The FDIC has been more actively filing failed bank lawsuits than may have been apparent. With the November 20, 2012 update to its online list of failed bank lawsuits, the FDIC made known that it has in recent weeks filed a number of lawsuits that had not previously hit our radar screens. In addition to the agency’s recently filed lawsuit in Georgia (which I discussed in a recent post, here, second item), the agency has also recently filed three additional lawsuits in West Virginia, California and Florida, bringing the total number of failed bank lawsuits the FDIC has filed during the current bank failure wave to 39.
The FDIC filed the first of these three additional lawsuits on October 26, 2012 in the Southern District of West Virginia. Acting in its capacity as receiver of the failed Ameribank, of Northfork, West Virginia, the agency has sued five of the bank’s former officers for the defendants alleged negligence, gross negligence and breach of fiduciary duty in allegedly improperly delegating their duties and for failing to properly supervise a third-party mortgage broker and originator, Bristol Home Mortgage Lending. A copy of the FDIC’s complaint in the Ameribank case can be found here.
The second of these three lawsuits was filed November 6, 2012 in the Central District of California. The FDIC filed its complaint in its capacity as receiver for the failed Pacific Coast National Bank of San Clemente California. The complaint, which can be found here, asserts claims against six former officers and directors of the bank for negligence, gross negligence and breaches of fiduciary duty in operating and managing the lending function of the Bank.
The FDIC filed the third of these three lawsuits on November 9, 2012 in the Middle District of Florida. The FDIC filed its lawsuit in its capacity as receiver of the failed Century Bank of Sarasota, Florida. The agency’s complaint, which can be found here, asserts claims against five former directors (one of whom was also an officer) of the failed Bank for negligence and gross negligence in connection with ten “speculative and high risk transactions.”
The new California and Florida lawsuits were both filed as the third-year anniversary of the failures of the banks in question approached. Both of the banks involved had failed on November 13, 2009, and so the FDIC filed those complaints just prior to the third-year anniversary. Interestingly, the West Virginia lawsuit was filed well after the third-year anniversary had passed; the bank involved had failed on September 18, 2008, yet the lawsuit was not filed until October 23, 2012. In the absence of other considerations, the defendants in the West Virginia lawsuit could have significant statute of limitation. It seems likely that some sort of tolling agreement was in place although the complaint says nothing about any agreement.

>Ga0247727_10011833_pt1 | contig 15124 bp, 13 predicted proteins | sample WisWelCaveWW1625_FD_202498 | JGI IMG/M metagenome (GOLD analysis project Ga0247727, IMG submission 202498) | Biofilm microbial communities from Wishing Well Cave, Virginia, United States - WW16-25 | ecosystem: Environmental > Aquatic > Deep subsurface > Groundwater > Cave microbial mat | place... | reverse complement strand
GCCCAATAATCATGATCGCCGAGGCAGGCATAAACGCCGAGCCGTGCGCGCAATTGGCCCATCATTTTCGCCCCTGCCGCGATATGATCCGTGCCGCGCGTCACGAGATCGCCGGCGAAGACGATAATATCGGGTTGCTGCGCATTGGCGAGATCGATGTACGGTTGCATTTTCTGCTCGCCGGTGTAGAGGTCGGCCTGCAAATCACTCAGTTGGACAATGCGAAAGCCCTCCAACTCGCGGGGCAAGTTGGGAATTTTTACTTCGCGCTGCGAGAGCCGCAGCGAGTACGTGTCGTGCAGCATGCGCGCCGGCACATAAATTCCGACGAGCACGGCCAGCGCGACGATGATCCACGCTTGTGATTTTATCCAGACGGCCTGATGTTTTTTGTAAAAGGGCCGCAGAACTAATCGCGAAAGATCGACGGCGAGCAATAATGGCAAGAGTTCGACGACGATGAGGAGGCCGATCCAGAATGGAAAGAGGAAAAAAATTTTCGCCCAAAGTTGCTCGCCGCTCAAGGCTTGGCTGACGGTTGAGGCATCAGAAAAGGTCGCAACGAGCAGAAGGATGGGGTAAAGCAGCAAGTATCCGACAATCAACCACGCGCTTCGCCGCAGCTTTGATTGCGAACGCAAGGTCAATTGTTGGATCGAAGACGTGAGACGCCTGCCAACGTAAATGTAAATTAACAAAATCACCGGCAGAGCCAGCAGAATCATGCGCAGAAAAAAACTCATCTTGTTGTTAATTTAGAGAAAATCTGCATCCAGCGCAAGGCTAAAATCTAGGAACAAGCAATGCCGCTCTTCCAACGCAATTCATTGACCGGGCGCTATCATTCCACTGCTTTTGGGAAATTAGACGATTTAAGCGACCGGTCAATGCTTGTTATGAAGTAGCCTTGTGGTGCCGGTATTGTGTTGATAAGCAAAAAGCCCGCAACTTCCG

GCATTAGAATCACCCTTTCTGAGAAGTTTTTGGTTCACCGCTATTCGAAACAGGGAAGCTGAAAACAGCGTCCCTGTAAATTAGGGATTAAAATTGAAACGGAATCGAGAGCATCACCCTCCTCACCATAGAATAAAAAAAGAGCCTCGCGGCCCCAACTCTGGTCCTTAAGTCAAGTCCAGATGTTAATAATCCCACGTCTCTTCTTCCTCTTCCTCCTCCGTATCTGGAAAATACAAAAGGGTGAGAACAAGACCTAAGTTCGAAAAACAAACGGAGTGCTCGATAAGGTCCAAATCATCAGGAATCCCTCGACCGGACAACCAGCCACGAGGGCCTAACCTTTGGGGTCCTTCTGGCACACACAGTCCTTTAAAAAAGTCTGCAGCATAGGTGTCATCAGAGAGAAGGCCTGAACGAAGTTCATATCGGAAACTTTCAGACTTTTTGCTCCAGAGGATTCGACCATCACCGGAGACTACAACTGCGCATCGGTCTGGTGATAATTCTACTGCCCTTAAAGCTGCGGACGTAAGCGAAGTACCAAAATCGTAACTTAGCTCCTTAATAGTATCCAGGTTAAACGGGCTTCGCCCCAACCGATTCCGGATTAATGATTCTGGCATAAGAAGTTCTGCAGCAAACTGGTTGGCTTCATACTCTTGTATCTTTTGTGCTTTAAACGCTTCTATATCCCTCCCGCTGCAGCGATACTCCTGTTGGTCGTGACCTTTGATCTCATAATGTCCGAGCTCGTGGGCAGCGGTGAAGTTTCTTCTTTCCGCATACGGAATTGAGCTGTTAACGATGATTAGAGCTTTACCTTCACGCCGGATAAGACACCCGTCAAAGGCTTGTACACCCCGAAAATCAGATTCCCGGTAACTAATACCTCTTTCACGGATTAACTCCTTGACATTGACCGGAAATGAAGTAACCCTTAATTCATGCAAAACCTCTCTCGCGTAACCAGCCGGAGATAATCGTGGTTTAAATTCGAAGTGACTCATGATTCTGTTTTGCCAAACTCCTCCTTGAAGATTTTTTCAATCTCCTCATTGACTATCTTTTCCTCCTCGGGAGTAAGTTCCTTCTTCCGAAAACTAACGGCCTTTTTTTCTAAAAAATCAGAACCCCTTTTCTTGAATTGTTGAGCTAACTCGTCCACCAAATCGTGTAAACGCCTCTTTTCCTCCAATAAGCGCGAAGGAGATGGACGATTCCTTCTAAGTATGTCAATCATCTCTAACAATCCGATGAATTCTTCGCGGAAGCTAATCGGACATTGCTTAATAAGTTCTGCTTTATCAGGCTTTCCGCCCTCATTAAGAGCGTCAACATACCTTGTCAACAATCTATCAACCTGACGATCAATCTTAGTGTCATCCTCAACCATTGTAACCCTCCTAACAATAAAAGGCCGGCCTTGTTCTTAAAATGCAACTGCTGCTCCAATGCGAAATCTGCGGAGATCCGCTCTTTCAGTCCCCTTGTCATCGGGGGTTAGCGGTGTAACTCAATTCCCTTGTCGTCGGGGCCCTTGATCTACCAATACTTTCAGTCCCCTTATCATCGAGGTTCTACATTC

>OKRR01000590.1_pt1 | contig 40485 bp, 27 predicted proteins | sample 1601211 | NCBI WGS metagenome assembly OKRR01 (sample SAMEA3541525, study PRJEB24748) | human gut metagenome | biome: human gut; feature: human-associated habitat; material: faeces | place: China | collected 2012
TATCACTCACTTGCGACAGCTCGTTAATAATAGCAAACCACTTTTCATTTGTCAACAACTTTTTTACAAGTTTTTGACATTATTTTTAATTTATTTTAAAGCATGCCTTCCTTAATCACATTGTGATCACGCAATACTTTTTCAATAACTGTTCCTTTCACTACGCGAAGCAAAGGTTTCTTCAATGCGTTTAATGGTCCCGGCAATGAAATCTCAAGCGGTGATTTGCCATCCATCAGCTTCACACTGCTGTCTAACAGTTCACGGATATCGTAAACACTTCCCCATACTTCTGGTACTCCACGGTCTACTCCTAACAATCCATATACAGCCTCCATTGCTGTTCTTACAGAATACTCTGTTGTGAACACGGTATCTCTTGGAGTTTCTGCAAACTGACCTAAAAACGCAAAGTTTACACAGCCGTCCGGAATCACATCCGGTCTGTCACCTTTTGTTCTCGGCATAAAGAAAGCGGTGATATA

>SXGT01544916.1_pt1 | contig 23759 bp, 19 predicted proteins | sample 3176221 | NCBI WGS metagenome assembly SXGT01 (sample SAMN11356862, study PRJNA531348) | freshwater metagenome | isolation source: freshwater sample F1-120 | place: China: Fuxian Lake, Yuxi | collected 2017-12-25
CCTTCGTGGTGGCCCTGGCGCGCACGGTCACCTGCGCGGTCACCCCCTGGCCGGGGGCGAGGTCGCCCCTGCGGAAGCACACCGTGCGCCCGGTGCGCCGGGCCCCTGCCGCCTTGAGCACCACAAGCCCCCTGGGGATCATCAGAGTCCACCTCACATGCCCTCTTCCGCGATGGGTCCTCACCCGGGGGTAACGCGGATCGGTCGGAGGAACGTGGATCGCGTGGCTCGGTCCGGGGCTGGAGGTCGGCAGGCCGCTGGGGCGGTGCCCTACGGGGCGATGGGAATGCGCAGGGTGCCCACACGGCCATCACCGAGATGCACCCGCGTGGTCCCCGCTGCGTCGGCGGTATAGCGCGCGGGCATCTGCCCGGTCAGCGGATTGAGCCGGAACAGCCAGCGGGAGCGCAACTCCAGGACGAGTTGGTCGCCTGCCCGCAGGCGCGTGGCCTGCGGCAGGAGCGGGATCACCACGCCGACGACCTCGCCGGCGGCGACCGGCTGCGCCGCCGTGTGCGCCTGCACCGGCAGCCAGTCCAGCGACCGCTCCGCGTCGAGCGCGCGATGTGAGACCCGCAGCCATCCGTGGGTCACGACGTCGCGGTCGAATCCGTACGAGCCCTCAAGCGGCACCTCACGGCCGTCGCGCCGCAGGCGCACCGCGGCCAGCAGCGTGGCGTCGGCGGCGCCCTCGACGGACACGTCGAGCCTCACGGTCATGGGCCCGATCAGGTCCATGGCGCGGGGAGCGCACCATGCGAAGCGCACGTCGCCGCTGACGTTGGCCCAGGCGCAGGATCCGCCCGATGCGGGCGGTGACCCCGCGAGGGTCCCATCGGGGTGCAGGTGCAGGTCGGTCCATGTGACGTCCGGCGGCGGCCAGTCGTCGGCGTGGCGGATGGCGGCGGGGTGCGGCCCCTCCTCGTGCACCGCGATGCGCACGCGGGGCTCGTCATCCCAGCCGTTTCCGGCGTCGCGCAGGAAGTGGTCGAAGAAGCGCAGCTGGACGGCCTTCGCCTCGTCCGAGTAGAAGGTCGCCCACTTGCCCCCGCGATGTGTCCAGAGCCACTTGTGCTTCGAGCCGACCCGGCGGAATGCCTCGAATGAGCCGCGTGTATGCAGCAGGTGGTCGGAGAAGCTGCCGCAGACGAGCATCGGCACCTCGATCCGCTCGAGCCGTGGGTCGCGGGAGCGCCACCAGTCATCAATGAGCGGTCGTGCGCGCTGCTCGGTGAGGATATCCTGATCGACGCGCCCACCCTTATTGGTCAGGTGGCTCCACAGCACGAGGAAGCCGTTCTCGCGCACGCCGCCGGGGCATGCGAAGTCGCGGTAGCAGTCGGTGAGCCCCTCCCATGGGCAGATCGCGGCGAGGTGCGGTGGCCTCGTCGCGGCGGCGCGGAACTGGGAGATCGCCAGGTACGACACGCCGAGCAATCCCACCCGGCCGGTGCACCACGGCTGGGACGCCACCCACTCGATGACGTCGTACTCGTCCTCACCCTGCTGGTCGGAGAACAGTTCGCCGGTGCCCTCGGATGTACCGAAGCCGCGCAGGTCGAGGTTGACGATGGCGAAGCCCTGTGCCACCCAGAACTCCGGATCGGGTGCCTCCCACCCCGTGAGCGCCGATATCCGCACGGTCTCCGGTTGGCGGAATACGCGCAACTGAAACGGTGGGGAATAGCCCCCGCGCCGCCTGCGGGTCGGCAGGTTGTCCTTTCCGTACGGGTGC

With these three new lawsuits and the others that have recently been filed and noted on this blog, the FDIC has now filed a total of 39 D&O lawsuit as part of the current bank failure wave, 21 of which have been filed in 2012. There had been a period during the mid-part of this year when it seemed as if the agency had entered some sort of a filing lull; as noted here, between the beginning of May and the end of September, the agency filed only two new lawsuits, after a flurry of filing activity earlier in the year. However, since October 1, 2012, the agency has now filed seven new failed bank lawsuits, and the seeming lull during the summer appears to have ended.
The high water market in terms of numbers of bank failures was during late 2009 and early 2010, so during the coming months the third anniversaries of the failures of an increasing number of banks will be coming up, which suggests there could be even further filings ahead. Indeed, with the latest update to the FDIC’s litigation page (here), the agency disclosed that as of November 15, 2012, the FDIC has authorized suits in connection with 84 failed institutions against 700 individuals for D&O liability. These figures are inclusive of the 39 filed D&O lawsuits naming 308 former directors and officers that the agency has already filed. Given the number of authorized suits, it seems likely that the new failed bank lawsuit filings will mount in the months ahead.
With the addition of the lawsuits filed above, the FDIC has now filed failed bank suits in eleven different states as well as the in Puerto Rico. The states with the largest number of lawsuits are Georgia (11), California (7) and Illinois (6), which is not surprising as these states are also among the leaders in terms of numbers of failed banks. However, Florida is also among the states with the highest numbers of bank failures but even with the new lawsuit described above, the state still has had only two failed bank lawsuits.